The Great Reset for Families

Priya Parker, the author of The Art of Gathering, encourages us to enter into 2022 with conscious intention and in community. Recently, she discussed her ideas for a concept called “the great reset” on Brené Brown’s podcast.

Parker calls upon us to recognize the gift of our times: “We are in a moment of creation. And that is something that few generations get at this level…We are entering and building this new world…It is a radical time of makeover, of invention.”

How can we apply this concept of radical reinvention in our own families? 

Welcome all

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Routines, Rituals & Traditions in Families

Routines, Rituals & Traditions in Families

Routines provide consistency and predictability. They help our kids feel safe, and we as adults feel more organized and less chaotic. Specifics of routines tend to be unique to each family. Rituals and tradition provide comfort for kids and more than that, tend to be the foundation of our childhood memories as we grow. They provide markers for our passing years, establishing our identities and values, and a deep sense of belonging within our families. 

Many traditions and rituals are religious.  December contains twelve religious celebrations from around the world. Each has a set of rituals shared by people who …

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For Healthier Kids, Flip the Script on Self-Care

For Healthier Kids, Flip the Script on Self-Care

One way to help kids who are struggling is to try flipping the script – talk less about self-care and more about care for others around us.

Research shows that kindness towards others is more beneficial for mental and physical health than self-care. Active kindness: helping others, volunteering, being generous and consciously kind, results in us feeling physically better, less depressed, and more energized. It just makes us happier.

Being actively kind has profound positive impacts for kids. An article in Psychology Today reports that kids who have life experience helping others are three times happier than those who …

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How Parents & Caregivers can move on from “What’s Wrong with Me?”

How Parents & Caregivers can move on from “What’s Wrong with Me?”

Our early experiences shape us in profound ways. If those experiences were persistently stressful or traumatic in your early life, you may suffer from the results of adversity, just like millions of other parents and caregivers.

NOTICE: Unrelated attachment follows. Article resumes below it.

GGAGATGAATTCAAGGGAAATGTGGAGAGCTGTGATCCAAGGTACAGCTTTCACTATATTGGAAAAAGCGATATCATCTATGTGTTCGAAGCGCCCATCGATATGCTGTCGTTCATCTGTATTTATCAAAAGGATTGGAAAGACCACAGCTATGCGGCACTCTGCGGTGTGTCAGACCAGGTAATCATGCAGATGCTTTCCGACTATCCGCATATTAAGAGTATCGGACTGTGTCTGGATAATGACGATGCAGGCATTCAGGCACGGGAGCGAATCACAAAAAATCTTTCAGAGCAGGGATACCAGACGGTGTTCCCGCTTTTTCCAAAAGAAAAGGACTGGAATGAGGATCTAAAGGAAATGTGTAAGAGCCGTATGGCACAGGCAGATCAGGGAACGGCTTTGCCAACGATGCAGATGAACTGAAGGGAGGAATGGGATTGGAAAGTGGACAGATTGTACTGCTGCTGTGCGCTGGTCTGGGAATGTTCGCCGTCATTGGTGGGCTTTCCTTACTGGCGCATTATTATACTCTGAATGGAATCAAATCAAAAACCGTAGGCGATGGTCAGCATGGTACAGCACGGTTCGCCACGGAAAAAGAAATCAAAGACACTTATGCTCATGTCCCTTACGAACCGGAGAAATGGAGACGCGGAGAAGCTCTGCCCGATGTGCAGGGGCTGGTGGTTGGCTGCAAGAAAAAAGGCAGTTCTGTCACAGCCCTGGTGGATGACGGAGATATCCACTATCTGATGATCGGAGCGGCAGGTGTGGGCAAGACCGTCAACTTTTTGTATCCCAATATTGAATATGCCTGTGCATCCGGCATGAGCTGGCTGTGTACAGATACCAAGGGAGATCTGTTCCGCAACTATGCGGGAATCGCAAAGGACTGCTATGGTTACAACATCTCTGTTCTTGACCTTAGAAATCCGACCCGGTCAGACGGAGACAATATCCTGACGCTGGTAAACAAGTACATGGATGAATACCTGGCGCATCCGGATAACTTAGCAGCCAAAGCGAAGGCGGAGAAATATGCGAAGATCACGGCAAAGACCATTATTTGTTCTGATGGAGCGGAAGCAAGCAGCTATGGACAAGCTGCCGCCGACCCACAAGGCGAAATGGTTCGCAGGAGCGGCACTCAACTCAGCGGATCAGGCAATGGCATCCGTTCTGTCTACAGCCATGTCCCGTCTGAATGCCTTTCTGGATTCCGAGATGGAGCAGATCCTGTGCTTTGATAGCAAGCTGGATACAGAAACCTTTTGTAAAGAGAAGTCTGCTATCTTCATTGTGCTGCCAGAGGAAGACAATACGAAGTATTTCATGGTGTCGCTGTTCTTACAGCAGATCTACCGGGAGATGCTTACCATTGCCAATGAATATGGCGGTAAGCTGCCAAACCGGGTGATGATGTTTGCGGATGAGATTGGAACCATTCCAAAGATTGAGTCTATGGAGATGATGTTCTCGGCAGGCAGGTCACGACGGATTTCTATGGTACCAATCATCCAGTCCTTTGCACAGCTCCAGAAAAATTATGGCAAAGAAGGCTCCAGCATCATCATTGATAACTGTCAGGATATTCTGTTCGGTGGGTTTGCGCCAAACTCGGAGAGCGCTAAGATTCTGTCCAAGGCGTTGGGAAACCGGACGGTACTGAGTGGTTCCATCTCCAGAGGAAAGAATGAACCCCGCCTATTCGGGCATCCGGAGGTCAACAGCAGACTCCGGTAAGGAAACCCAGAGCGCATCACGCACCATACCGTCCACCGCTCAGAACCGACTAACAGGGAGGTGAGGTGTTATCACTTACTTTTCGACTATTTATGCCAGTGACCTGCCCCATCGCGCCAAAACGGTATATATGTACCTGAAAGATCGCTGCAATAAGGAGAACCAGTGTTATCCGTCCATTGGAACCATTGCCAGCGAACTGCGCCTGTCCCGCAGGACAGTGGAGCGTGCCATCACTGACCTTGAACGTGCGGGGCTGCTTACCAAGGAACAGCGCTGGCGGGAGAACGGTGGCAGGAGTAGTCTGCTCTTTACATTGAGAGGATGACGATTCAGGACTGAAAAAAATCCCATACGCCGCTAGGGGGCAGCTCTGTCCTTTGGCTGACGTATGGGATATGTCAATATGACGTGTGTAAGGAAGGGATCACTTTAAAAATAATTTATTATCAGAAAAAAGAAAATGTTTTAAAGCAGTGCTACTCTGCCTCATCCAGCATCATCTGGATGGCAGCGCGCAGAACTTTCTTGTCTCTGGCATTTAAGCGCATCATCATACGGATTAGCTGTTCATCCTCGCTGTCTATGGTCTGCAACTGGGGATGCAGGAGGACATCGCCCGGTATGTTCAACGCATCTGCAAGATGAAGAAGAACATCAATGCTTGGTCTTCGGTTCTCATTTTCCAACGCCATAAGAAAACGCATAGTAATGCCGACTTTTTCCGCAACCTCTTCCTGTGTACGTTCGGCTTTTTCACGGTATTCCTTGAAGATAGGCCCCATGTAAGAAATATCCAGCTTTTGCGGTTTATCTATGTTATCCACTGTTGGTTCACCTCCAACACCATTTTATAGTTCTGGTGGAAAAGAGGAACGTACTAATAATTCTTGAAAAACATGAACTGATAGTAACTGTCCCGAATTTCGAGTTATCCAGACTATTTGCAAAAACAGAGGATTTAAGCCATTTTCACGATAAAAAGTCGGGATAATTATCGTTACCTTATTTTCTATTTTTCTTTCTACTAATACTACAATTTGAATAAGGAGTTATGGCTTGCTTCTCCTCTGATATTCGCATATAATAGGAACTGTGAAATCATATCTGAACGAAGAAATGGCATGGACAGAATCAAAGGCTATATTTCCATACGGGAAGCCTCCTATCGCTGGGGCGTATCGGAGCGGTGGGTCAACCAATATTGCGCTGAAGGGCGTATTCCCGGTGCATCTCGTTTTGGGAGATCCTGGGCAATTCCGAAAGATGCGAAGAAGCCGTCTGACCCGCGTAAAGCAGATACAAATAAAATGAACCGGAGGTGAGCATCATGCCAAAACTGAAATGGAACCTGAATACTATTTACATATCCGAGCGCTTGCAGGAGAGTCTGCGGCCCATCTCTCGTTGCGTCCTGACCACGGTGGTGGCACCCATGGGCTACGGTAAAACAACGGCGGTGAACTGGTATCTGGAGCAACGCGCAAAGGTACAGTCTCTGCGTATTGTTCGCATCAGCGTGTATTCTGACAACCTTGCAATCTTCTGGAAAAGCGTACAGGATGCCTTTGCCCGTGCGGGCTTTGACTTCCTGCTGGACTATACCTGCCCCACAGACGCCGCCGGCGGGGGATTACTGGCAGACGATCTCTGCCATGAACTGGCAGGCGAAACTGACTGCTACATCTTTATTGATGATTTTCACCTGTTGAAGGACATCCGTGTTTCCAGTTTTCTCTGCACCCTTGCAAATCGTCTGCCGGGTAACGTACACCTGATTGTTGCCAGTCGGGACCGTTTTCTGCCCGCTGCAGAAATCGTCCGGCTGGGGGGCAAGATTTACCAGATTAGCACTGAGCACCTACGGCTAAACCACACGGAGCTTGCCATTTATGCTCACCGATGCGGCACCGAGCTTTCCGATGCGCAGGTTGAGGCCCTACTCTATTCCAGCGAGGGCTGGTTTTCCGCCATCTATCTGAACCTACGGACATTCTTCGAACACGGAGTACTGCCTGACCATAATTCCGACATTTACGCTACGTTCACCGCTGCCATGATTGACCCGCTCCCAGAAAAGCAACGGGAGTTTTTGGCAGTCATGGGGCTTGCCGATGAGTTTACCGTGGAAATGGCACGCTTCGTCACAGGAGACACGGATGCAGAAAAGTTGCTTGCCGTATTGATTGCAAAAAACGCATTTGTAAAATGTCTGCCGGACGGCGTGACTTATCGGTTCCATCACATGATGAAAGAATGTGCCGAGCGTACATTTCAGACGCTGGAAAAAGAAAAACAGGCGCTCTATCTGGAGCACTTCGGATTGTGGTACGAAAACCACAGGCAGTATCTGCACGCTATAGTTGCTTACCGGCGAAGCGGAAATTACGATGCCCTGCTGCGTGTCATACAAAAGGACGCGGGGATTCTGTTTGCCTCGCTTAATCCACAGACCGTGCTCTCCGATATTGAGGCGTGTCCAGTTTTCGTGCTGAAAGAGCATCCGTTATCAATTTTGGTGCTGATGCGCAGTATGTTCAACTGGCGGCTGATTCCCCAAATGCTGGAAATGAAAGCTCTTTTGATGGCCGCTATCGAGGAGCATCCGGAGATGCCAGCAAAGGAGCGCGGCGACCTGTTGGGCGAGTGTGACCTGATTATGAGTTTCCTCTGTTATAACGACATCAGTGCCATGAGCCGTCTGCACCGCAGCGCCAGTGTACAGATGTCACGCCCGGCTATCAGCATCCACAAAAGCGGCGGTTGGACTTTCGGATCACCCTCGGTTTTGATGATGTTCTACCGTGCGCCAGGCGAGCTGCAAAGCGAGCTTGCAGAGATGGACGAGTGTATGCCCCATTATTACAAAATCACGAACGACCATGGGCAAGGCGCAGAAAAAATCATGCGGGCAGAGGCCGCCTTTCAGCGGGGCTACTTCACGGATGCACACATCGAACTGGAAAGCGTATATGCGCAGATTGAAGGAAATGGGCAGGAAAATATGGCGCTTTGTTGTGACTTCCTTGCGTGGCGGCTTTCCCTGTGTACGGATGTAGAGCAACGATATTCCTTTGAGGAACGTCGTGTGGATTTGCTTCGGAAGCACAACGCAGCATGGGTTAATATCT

Dr. Bruce Perry and Oprah Winfrey teamed up on a new book titled What Happened To You? that illuminates how early adversity affects human beings. Many of us are caught up in blame and shame, and the authors point out that rather than asking, “What is wrong with me?” or “What is wrong with you?” we should shift the question to ask instead, “What …

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How to Help Kids Rebuild Their Stamina for the New School Year

Masked up, many children have headed back to in-person learning. Though the academic load has not yet become heavy, the time in isolation has taken its toll in many ways.

Just like an athlete returning to training after post-injury recuperation, our kids need to slowly build back the stamina they once had.  We can help our kids steadily build it back over time and adjust stamina for social interaction, focus and study, and all that it takes to be an engaged student of today.  Here are some ideas to support your kids in this time:

Acknowledge the internal work of

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A Smooth Transition to the School Year

The new school year is fast approaching, and the sunlit days are growing a little shorter. It’s time to transition from summer to the more structured schedule of fall.  There are still a lot of unknowns this school year, so it will helpful for kids to feel as ready as they can. When we leave this shift until the last minute, the change can be difficult for both kids and adults and anticipatory excitement can become overwhelming stress.  In order to create as smooth a  transition as possible to this new school year, consider some of the following:

  • Fully experience
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Resilience through Transition – An Art Activity for Classrooms or Families

Resilience through Transition – An Art Activity for Classrooms or Families

This activity is designed to support students (and adults too!) with all that this new school year brings. The changes are happening fast, and there is still much unknown. This is an opportunity to slow down and emotionally process the changes internally. William Bridges (author of Managing Transitions) calls this internal process a “transition.” As we navigate the change, the transition starts with the feelings associated with losing something familiar, something we thought of as normal, or something we cared about. The activity can be adapted for your family or classroom. It is one way to build connection and …

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